"You basically have a list of people that are planning to go out at the same time as you are," says TV on the Radio frontman Tunde Adebimpe in regard to scheduling a tour. "I guess with [Broken Social Scene] we were just sort of like, 'Oh yeah, that seems like it would work really well.' That's music we're all psyched about."
If that sounds like an understatement ... well, it probably is. For most of the past decade, Brooklyn-based TV on the Radio and Canada's Broken Social Scene have dominated taste-making blogs and publications like Pitchfork and Spin. Hell, BSS and TVOTR helped define the tastes of the blogs and publications themselves. Pre-Arcade Fire Canadian super-group premiers Broken Social Scene released consistently exceptional records like Broken Social Scene and You Forgot It in People and helped launch the careers of Leslie Feist and Metric's Emily Haines. TV on the Radio's Dear Science was named the top album of 2008 by Pitchfork's readers' poll, Spin, MTV, The Guardian, Rolling Stone, The Village Voice ... the list goes on and on. Plus, TVOTR's multi-instrumentalist David Sitek has produced records for Yeah Yeah Yeahs, Scarlett Johansson and Liars, and Adebimpe acted in Jonathan Demme's critically acclaimed Rachel Getting Married.
Point is, you couldn't pry the critics off these guys with all the top-tier festival passes in the world. And not without good reason. Both outfits meld conventional rock 'n' roll structures with electronic instrumentation in a way that helped shape the face of modern indie rock. Broken Social Scene does it with a vast, revolving-door ensemble of multi-instrumentalists and powerhouse coed vocalists, with core members Kevin Drew and Brendan Canning constructing fractured pop anthems, epic soundscapes and overcaffeinated, symphonic blow-outs. TV on the Radio does it with pulsating loops, dense walls of post-rock instrumentation and the lithe, half-improvised crooning of Adebimpe. Both bands are frequently recognized for their lush but accessible production, which features booming horn sections and layer upon layer of spellbinding percussion, keys, vocals and guitars.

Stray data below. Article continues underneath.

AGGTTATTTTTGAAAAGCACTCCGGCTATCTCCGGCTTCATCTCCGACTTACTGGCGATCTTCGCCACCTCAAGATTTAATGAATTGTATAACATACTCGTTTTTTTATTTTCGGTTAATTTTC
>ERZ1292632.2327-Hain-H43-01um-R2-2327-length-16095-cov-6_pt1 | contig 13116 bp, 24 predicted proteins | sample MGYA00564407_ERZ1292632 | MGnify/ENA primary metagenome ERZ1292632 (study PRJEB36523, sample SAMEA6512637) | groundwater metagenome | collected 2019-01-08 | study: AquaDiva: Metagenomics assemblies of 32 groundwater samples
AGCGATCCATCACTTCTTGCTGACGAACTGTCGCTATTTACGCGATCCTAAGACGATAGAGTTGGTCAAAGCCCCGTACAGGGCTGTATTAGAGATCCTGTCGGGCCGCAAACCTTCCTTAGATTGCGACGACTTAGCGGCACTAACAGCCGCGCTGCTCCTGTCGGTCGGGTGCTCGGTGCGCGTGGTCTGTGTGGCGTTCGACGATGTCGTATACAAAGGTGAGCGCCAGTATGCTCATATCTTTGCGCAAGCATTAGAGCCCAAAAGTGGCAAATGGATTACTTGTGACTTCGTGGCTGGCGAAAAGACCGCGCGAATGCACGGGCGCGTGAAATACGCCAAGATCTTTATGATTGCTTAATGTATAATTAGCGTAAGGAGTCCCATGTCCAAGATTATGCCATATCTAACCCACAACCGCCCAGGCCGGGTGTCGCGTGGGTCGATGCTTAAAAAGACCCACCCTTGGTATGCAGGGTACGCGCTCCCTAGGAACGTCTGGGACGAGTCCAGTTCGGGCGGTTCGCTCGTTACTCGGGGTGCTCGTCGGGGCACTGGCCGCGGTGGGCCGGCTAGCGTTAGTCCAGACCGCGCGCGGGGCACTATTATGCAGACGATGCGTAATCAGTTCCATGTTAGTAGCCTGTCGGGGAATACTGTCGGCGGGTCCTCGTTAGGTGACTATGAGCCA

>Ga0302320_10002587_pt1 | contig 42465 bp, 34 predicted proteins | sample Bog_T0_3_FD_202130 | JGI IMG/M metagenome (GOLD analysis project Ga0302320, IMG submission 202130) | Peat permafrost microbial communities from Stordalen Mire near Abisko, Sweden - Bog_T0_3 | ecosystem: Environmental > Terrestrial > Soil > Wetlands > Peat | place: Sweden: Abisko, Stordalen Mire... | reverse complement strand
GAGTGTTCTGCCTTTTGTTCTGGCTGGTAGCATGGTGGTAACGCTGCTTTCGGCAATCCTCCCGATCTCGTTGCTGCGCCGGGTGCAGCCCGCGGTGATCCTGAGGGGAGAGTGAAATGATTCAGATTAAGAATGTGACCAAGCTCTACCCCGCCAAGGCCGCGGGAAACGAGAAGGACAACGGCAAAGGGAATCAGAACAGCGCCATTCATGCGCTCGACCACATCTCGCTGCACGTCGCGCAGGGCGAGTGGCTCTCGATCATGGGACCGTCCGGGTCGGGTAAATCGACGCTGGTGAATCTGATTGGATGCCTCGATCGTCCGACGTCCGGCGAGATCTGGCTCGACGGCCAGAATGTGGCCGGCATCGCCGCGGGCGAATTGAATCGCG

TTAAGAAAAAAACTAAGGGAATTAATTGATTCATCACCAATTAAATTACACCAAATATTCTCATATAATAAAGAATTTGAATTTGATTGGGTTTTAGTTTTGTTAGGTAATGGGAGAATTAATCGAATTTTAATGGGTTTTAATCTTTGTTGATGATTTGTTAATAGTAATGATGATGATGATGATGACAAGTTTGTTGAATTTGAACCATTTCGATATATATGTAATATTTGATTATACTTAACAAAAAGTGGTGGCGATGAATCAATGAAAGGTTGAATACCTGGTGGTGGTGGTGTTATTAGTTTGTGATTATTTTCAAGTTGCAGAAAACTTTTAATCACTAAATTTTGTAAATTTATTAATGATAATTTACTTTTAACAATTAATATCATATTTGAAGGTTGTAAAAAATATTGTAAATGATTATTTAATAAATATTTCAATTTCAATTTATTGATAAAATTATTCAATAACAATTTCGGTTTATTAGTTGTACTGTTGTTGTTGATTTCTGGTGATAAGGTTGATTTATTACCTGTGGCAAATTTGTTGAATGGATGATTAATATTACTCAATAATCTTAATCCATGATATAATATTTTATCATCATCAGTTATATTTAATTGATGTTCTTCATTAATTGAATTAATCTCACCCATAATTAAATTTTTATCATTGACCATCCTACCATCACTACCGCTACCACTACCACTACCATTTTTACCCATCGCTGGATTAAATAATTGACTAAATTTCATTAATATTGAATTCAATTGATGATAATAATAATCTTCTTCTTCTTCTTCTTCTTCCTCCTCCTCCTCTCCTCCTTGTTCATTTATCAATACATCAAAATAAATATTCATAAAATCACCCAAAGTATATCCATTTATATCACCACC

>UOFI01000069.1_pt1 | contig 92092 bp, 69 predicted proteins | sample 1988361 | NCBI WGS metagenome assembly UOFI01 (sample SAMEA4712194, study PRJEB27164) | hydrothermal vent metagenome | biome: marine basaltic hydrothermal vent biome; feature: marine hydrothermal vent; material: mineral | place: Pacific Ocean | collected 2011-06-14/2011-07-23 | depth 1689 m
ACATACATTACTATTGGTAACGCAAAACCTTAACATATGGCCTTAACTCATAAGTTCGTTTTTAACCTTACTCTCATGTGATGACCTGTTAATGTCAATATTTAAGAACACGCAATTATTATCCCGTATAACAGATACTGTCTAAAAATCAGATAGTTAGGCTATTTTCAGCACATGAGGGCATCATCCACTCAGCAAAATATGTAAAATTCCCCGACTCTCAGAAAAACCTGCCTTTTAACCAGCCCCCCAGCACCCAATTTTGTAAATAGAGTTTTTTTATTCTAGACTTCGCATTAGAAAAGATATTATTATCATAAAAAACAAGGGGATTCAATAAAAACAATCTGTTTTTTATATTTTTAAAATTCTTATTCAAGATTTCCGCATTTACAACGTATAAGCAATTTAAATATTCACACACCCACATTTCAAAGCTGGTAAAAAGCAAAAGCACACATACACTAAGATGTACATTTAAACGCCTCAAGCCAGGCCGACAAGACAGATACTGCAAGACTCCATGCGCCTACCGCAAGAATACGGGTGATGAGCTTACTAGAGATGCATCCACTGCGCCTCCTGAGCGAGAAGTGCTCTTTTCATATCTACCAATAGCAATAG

During the mid- to late Aughts, both outfits were at critical high-points, capable of doing whatever they liked with the caché of cool they'd accrued via hard work and genuinely original output. Rather than release another proper, official Broken Social Scene record, Canning and Drew opted to each put out a solo record under the heading "Broken Social Scene Presents." The albums — Kevin Drew's Spirit If ... and Brendan Canning's Something for All of Us ... — were released in 2007 and 2008 respectively, and featured many of the same players as the BSS catalog. The general sound of the two releases was not unlike much of Broken Social Scene's material, and was generally well-received.
And if it weren't for those two releases, says Drew, Broken Social Scene might not have seen another release at all. "It was something that I think kept us together when we weren't sure what exactly was gonna happen," he says. "I think every band hits a point where you don't quite know how much damage control needs to be done and if you're really going to continue writing songs together. I think 'Social Scene Presents' helped us stay within the realm of ... kinda giving CPR to a band that was sorta falling apart."